And while the LulzSec group, which is responsible for the Arizona DPS and Sony security breaches among others, has chosen to disband because it is “getting bored of us,” most hacking targets are not so fortunate. Hackers generally don’t get bored that easily. More often than not the thrill-seeking compels them to go for bigger and better targets…and it seems they’ve been up to the task.
In fact, in the wake of the CitiGroup data breach, Time Magazine’s Martha C. White openly questioned in her June 6 headline, “Are Hackers Getting Smarter?”
Based on the events of this year alone, Ms. White, the resounding response would have to be, “YES!!!”
The breach at Citigroup’s North American cards division saw hackers finagle access to names and information of more than 200,000 customers. White points out that, while it pales in comparison to the 16 million accounts that were illegally accessed by hackers in 2010, a direct hack on a bank is as significant as it is rare.
She goes on to note, however, that a modern-day Bonnie and Clyde are more likely to wield keyboards than guns, so there needs to be greater attention to securing customer data.
OK, locks are nice, but they have to lock something that is, first and foremost, structurally sound.
Historically, security systems have been fine if you want to know when someone or something has infiltrated your perimeter. However, every defensive force since the beginning of time has known that if you want to keep the infiltration from happening, you first need to establish a solid perimeter.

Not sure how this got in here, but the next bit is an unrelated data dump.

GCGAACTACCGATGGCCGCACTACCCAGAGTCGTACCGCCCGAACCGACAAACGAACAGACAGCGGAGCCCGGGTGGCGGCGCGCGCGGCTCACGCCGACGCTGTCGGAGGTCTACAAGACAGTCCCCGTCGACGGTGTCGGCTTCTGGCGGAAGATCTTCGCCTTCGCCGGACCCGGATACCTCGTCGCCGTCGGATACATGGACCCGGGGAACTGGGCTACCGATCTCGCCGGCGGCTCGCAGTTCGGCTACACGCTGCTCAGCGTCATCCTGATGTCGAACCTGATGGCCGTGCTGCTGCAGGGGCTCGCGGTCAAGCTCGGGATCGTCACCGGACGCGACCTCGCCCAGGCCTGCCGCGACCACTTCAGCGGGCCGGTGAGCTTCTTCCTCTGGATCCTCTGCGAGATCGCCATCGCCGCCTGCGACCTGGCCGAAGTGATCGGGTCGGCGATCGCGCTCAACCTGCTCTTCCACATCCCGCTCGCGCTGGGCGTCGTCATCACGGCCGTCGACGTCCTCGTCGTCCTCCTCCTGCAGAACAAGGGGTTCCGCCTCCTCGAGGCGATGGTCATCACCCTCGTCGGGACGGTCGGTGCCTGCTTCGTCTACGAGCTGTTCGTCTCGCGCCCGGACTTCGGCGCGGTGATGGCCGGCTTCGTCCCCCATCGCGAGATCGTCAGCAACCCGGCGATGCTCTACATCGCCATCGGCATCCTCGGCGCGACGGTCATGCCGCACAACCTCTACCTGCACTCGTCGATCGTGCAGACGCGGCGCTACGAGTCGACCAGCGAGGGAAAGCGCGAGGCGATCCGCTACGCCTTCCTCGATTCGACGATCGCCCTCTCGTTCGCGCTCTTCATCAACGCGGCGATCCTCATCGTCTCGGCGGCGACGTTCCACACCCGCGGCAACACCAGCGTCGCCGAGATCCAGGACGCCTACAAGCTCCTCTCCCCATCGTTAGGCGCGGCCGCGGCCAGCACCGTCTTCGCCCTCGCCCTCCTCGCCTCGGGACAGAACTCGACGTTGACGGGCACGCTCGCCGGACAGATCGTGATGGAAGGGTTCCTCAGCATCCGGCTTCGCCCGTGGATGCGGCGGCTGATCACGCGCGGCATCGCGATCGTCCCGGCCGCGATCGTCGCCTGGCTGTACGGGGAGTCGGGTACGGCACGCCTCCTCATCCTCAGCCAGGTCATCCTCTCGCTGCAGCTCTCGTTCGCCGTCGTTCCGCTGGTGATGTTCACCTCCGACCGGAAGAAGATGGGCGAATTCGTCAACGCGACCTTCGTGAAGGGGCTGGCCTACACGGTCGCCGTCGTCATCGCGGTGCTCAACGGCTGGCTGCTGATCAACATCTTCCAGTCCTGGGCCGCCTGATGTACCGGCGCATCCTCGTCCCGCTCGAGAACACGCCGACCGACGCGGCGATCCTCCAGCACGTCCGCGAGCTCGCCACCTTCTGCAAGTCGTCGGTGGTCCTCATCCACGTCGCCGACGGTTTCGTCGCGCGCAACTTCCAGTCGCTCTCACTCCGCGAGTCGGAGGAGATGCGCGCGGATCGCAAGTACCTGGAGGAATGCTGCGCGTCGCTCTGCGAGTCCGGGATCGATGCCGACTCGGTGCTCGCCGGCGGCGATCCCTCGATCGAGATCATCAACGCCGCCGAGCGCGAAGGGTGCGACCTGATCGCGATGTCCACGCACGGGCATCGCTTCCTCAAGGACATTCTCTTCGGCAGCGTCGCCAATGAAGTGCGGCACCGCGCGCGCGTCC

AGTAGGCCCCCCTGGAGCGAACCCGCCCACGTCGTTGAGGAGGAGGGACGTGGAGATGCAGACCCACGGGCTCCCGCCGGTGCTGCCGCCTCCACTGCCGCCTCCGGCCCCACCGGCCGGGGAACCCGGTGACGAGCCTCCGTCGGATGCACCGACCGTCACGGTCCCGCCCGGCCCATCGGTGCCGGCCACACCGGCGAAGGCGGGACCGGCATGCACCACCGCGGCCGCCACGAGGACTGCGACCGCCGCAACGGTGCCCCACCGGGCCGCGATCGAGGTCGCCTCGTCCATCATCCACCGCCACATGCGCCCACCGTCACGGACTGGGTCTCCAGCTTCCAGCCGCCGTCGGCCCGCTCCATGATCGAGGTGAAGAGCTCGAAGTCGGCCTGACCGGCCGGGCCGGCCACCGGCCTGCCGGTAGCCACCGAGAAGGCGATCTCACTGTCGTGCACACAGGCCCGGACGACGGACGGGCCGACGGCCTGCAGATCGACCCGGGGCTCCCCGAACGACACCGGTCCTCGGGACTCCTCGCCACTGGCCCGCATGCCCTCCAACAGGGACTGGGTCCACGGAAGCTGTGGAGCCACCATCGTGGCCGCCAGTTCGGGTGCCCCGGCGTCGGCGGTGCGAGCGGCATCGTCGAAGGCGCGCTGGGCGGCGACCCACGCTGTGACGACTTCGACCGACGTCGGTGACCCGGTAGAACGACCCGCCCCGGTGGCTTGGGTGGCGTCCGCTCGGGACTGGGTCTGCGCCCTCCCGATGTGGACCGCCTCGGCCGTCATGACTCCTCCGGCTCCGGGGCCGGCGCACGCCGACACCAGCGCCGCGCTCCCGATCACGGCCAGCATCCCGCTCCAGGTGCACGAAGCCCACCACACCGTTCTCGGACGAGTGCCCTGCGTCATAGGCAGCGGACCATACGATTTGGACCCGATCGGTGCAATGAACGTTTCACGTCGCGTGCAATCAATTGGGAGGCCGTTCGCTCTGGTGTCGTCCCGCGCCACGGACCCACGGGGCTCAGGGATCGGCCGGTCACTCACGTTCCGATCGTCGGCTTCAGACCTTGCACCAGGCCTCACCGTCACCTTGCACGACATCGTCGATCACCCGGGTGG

Recently MITRE and the SANS Institute released a report on the 25 Most Dangerous Programming Flaws and, at the top of the list, was the one that has been behind many of the highest profile hacks in recent memory – SQL Injection. And because so much of today’s software is being built upon pre-existing code, many of these instances of flaws have lied dormant for generations of application software only to be exploited as hackers become more aware of their existence.
While businesses can ill afford to take the time to rewrite new code every time they need to create a new application, let alone when they customize one, there needs to be some due diligence applied to ensure that the code upon which new software is build meets with the latest standards and norms of the industry.
If organizations want to keep hackers out of their data, they need to get smarter and build an impenetrable house for that data. The only way to do that is to perform a complete assessment of the structural quality and overall health of not only newly written code, but also any pre-existing code an application is built upon to ensure it meets up with current standards and hacker intelligence.
Locating and addressing the vulnerabilities will keep organizations just a bit smarter than hackers and prevent them from huffing, puffing and blowing the data house down.
Erik Oltmans, an Associate Partner from EY, Netherlands, spoke at the Software Intelligence Forum on how the consulting behemoth uses Software Intelligence in its Transaction Advisory services.
Erik describes the changing landscape of M & A. Besides the financial and commercial aspects, PE firms now equally value technical assessments, especially for targets with significant software assets. He goes on to detail how CAST Highlight makes these assessments possible with limited access to the targetâ€™s systems, customized quality metrics, and liability implications of open source components - all three that are critical for an M&A due diligence.